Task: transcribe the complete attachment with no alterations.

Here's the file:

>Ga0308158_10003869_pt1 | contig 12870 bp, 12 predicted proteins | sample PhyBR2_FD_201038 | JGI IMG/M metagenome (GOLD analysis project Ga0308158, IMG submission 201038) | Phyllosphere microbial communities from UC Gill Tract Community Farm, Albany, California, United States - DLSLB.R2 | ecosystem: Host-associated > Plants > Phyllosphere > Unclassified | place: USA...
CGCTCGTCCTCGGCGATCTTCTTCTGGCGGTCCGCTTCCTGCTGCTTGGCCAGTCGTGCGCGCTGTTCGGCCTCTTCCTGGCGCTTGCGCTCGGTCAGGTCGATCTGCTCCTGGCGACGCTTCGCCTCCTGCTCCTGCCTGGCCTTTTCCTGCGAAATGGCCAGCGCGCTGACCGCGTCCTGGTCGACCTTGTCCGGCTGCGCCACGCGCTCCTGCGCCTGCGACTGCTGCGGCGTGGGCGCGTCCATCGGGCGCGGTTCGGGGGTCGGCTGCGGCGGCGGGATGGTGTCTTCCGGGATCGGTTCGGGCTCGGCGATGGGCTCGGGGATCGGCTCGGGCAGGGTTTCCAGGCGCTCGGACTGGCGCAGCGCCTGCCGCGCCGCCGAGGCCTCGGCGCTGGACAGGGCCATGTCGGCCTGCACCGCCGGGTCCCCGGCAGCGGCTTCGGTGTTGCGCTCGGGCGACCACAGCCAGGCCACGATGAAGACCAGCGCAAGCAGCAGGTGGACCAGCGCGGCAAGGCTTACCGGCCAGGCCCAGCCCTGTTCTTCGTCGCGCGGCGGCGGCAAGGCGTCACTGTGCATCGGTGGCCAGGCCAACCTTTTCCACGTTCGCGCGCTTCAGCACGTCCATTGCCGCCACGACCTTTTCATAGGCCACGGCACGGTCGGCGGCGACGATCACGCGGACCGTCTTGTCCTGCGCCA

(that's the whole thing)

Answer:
>Ga0308158_10003869_pt1 | contig 12870 bp, 12 predicted proteins | sample PhyBR2_FD_201038 | JGI IMG/M metagenome (GOLD analysis project Ga0308158, IMG submission 201038) | Phyllosphere microbial communities from UC Gill Tract Community Farm, Albany, California, United States - DLSLB.R2 | ecosystem: Host-associated > Plants > Phyllosphere > Unclassified | place: USA...
CGCTCGTCCTCGGCGATCTTCTTCTGGCGGTCCGCTTCCTGCTGCTTGGCCAGTCGTGCGCGCTGTTCGGCCTCTTCCTGGCGCTTGCGCTCGGTCAGGTCGATCTGCTCCTGGCGACGCTTCGCCTCCTGCTCCTGCCTGGCCTTTTCCTGCGAAATGGCCAGCGCGCTGACCGCGTCCTGGTCGACCTTGTCCGGCTGCGCCACGCGCTCCTGCGCCTGCGACTGCTGCGGCGTGGGCGCGTCCATCGGGCGCGGTTCGGGGGTCGGCTGCGGCGGCGGGATGGTGTCTTCCGGGATCGGTTCGGGCTCGGCGATGGGCTCGGGGATCGGCTCGGGCAGGGTTTCCAGGCGCTCGGACTGGCGCAGCGCCTGCCGCGCCGCCGAGGCCTCGGCGCTGGACAGGGCCATGTCGGCCTGCACCGCCGGGTCCCCGGCAGCGGCTTCGGTGTTGCGCTCGGGCGACCACAGCCAGGCCACGATGAAGACCAGCGCAAGCAGCAGGTGGACCAGCGCGGCAAGGCTTACCGGCCAGGCCCAGCCCTGTTCTTCGTCGCGCGGCGGCGGCAAGGCGTCACTGTGCATCGGTGGCCAGGCCAACCTTTTCCACGTTCGCGCGCTTCAGCACGTCCATTGCCGCCACGACCTTTTCATAGGCCACGGCACGGTCGGCGGCGACGATCACGCGGACCGTCTTGTCCTGCGCCA